Anyone remember Jackanory? Someone would pop up during kiddie's TV hour and read a book. I no longer watch kids' TV, haven't for a long long time and rarely watch TV at all now. I'll bet there's no current equivalent to someone sitting there reading from a book.
I'm all in favour of kids reading books. It's a much more leisurely activity than what they do for enjoyment now, things like Xbox and mugging and shooting each other and ADHD. Reading is quiet time and that's missing from a great many kids' lives entirely these days. It's all rush, rush, on to the next thing, getting them ready for the adult career of 24/7 tax slavery or the alternative career of keeping human rights lawyers and State benefit departments employed.
Reading a book involves several hours of sitting and thinking. No easy visual stimulation, no vegetating and watching the colours and shapes move. If you're presented with plain text you have to use your imagination to picture what you're reading about. It takes concentration and thought, which get easier with practice.
So I had mixed feelings about the government cutting the free-books-for-kids idea. It's a fake charity for a start, as evidenced by the cries of 'It will all fall apart without government funding'. I like the idea of making sure kids get books but I don't like the idea of a quango deciding which books they can have. Distributing book tokens would be a better method.
Then again, don't schools have libraries any more? The one I went to had a library and the books weren't all school texts by any means. There was also a local library, free to join and free to borrow books from. Charity shops here have a decent selection of books, very cheap, and including many you'll never see on supermarket shelves. I've picked up The Great Gatsby and a hardcover copy of Moby Dick from local charity shops. They aren't entirely filled with unopened cookbooks and Jeffrey Archer novels.
As a fledgeling writer, I can see the temptation in finding a quango willing to buy many copies of one of my books and pass them around. Unfortunately the stuff I write isn't for children so BookStart will never distribute mine. It comes as no surprise to find that a children's book author is miffed at the loss of easy royalties from association with this quango but it all comes back to choice.
If you give a child a book, he has a book. He might not like that book, he might prefer a different one. If you give a book token, he can choose whatever book he wants. If you sign him up at the library he has access to them all for free. When a government sponsored organisation decides which books children own, the potential for control and indoctrination is immense. Hide your message among bunny rabbits and rainbows and send it to every impressionable young mind in the country. The Climatologists have already tried this, but they are clumsy writers and can't help resorting to death threats. They have produced more objections against their campaigns than they will ever produce against any power company.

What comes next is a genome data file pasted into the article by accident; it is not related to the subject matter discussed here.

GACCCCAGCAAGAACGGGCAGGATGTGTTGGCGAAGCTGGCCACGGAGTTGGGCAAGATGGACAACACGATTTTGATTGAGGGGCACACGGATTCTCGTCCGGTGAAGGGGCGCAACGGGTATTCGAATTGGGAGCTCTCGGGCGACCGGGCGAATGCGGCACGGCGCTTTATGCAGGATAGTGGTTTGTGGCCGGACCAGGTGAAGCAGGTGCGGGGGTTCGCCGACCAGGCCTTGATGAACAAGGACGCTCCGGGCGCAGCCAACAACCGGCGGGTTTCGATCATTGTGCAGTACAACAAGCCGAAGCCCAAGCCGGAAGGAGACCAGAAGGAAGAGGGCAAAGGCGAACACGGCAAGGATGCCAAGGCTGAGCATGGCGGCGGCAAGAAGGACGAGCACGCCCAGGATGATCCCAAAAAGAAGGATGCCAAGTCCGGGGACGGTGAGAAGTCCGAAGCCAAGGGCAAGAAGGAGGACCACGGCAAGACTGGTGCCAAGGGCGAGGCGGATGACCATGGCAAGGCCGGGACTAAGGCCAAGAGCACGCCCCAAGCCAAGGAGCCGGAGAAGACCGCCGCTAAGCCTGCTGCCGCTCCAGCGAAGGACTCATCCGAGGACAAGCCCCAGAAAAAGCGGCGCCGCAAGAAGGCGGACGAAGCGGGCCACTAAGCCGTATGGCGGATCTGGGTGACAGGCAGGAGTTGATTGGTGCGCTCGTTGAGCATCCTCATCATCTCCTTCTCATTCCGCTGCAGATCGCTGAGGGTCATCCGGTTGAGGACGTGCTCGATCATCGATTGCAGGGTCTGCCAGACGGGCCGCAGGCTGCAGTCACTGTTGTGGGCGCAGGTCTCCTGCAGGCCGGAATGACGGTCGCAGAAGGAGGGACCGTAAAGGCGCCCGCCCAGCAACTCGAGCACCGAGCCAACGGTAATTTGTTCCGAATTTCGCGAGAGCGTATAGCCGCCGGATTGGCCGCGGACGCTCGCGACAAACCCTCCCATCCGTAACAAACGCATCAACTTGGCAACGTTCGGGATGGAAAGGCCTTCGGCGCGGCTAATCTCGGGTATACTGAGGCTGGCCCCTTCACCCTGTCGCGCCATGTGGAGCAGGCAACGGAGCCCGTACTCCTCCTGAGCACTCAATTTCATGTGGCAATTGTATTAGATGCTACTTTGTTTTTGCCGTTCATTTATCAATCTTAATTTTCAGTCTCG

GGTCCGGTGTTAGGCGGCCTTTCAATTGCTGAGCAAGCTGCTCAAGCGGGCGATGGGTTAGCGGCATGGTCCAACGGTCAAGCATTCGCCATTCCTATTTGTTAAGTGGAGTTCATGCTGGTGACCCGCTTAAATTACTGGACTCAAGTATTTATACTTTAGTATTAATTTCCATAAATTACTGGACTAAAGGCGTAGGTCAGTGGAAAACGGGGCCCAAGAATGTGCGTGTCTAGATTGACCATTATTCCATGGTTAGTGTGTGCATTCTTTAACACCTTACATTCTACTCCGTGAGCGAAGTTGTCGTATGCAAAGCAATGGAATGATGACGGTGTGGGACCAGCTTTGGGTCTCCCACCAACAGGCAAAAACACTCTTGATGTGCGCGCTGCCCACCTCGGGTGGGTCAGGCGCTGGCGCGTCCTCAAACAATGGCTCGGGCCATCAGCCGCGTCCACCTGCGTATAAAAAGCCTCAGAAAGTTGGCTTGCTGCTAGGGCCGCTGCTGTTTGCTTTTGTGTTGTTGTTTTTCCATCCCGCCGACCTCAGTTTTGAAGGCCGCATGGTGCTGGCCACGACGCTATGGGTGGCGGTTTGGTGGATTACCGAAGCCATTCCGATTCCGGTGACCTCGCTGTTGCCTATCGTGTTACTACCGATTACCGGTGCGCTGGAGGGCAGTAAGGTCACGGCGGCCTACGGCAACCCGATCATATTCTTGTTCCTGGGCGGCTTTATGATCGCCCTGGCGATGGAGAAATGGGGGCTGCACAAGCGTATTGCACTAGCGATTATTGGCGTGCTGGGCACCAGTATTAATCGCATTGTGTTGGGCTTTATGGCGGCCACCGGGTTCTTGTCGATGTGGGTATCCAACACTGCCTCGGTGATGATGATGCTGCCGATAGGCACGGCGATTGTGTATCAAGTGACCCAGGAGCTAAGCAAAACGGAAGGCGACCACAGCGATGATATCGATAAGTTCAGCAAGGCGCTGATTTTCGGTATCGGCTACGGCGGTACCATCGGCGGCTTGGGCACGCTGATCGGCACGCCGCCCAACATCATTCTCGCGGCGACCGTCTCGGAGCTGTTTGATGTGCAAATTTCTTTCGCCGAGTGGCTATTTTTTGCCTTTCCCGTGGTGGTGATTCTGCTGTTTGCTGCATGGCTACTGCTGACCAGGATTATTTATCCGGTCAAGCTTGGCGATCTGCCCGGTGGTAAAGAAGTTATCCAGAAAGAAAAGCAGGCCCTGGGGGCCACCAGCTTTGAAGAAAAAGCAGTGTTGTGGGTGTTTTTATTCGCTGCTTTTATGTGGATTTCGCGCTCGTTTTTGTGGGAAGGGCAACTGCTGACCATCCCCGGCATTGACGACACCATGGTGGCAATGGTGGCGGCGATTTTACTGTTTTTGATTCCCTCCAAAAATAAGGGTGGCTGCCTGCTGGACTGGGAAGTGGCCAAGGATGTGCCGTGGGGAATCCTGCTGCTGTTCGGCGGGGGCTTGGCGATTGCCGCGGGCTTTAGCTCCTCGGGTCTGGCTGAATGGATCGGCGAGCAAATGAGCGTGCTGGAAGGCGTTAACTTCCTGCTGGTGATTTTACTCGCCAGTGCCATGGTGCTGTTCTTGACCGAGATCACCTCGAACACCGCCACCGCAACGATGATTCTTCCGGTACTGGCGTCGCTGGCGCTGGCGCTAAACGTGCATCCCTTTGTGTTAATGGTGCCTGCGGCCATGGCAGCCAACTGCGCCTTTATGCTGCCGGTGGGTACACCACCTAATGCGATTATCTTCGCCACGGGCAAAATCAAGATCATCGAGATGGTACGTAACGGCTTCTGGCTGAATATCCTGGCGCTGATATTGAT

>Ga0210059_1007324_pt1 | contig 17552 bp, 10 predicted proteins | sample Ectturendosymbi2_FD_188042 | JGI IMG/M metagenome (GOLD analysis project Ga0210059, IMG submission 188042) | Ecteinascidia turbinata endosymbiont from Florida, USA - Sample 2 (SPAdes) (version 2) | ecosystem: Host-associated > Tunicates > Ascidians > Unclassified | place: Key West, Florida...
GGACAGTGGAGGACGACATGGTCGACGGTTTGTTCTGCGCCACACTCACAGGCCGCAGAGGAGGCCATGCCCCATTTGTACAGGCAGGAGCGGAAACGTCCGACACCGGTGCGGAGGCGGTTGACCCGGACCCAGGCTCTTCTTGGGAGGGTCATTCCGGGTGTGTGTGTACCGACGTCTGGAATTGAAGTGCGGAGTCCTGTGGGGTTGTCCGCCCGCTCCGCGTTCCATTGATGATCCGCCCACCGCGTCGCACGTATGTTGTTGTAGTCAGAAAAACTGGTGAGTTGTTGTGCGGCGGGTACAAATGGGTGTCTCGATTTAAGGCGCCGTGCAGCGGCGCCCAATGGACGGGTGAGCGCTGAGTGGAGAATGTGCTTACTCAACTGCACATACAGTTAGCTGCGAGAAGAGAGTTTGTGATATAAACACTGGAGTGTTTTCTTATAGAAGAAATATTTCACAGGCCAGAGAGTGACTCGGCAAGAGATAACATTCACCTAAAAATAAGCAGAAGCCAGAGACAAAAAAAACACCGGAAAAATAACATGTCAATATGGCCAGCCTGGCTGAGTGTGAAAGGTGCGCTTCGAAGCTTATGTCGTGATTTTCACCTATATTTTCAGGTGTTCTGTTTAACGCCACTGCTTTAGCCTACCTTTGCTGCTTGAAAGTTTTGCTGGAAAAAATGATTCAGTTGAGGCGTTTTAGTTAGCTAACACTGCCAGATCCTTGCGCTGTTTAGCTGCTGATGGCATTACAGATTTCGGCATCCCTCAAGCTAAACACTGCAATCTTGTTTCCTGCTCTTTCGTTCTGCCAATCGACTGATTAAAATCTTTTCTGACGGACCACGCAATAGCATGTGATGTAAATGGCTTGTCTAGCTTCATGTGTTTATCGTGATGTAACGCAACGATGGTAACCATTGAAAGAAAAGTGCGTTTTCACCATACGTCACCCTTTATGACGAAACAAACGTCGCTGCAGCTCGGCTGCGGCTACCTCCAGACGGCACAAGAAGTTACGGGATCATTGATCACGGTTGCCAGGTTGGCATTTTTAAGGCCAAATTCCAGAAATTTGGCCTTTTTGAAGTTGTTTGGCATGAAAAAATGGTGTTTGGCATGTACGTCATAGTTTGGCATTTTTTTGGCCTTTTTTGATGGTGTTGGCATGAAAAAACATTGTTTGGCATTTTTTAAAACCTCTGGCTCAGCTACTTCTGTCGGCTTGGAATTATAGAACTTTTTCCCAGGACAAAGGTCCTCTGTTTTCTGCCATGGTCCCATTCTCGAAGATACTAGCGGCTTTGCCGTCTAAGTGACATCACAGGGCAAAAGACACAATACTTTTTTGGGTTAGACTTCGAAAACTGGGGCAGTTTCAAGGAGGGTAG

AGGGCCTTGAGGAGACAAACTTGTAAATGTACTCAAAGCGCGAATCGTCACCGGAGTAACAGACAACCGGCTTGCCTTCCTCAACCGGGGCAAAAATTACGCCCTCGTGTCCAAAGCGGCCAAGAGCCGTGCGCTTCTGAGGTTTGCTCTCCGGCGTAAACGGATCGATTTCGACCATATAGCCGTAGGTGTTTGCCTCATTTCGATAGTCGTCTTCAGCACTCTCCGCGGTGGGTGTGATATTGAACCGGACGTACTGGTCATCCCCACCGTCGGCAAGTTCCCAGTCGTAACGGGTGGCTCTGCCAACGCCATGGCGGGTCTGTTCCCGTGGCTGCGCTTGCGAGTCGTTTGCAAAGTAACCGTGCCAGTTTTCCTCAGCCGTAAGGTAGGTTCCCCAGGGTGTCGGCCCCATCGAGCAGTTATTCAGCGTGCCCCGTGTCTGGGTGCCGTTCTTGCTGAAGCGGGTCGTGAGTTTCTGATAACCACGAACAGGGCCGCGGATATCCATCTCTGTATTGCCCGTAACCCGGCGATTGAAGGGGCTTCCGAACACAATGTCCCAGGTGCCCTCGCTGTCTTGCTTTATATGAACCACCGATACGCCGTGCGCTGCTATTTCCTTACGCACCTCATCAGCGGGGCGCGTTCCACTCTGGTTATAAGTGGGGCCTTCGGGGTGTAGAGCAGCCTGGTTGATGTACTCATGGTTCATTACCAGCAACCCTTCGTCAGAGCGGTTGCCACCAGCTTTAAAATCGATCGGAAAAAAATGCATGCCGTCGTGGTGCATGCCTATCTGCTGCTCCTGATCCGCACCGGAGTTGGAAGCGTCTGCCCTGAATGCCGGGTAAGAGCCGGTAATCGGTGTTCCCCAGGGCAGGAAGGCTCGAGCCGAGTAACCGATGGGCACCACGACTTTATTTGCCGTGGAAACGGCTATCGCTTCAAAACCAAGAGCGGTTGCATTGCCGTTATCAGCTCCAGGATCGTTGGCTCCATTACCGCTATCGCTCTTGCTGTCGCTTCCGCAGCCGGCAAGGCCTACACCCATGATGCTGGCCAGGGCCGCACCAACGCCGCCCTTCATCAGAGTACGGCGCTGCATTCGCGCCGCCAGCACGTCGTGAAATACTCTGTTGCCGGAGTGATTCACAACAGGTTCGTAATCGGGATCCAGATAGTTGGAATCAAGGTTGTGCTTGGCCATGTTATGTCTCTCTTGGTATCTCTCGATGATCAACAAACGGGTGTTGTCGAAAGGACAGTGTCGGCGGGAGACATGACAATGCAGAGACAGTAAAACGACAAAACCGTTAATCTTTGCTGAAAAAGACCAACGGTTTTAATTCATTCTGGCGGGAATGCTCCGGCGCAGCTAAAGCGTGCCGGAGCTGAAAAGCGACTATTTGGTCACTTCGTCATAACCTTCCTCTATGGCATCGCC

On the whole, even though I fully support the book/child combination, I am not comfortable with the idea behind BookStart. So scrapping it was a good decision.
Except, of course, they haven't scrapped it. After a few bleats from authors and perhaps a word or two from Sir Humphrey on the potential of the scheme, BookStart gets to keep its funding.
Thousands of students protest repeatedly about tuition fees and the government stands firm. Smokers inundate Nick Clegg's fake 'great repeal bill' website to no effect. Yet all it takes is a couple of authors complaining that their royalties will be hit and the government cave in at once. What did they see in the BookStart scheme? A noble cause, or a useful future vehicle for indoctrination?
There will be those who will scoff. Have you heard of a book called The Water Babies? It's a children's story. It's also an introduction to evolutionary theory. Many old fairy tales contain moral messages. You might think children don't notice and you'd be right, they don't. The programming is subliminal.
There is nothing wrong with instilling morals in children, of course. Doing that through entertainment rather than lecturing is simply making use of a more efficient method of getting the message across.
The trouble is that the medium can contain any message. It can say 'be wary of strangers', it can say 'be kind to others', or it can say 'the government knows what is best for you'.
BookStart, as a charity, would be a good thing. As a quango, it is a dangerous thing. You would think that Philip Pullman, who refused to be CRB-checked for a supervised school visit, would recognise that government control is not necessarily a great thing. You would think that writers would be the first to realise how the written word can be used to persuade with subtlety.
This government caved in to a few authors when they stood up to hundreds of angry smokers and thousands of furious students. Why?
Could someone have explained to them exactly what they stood to lose?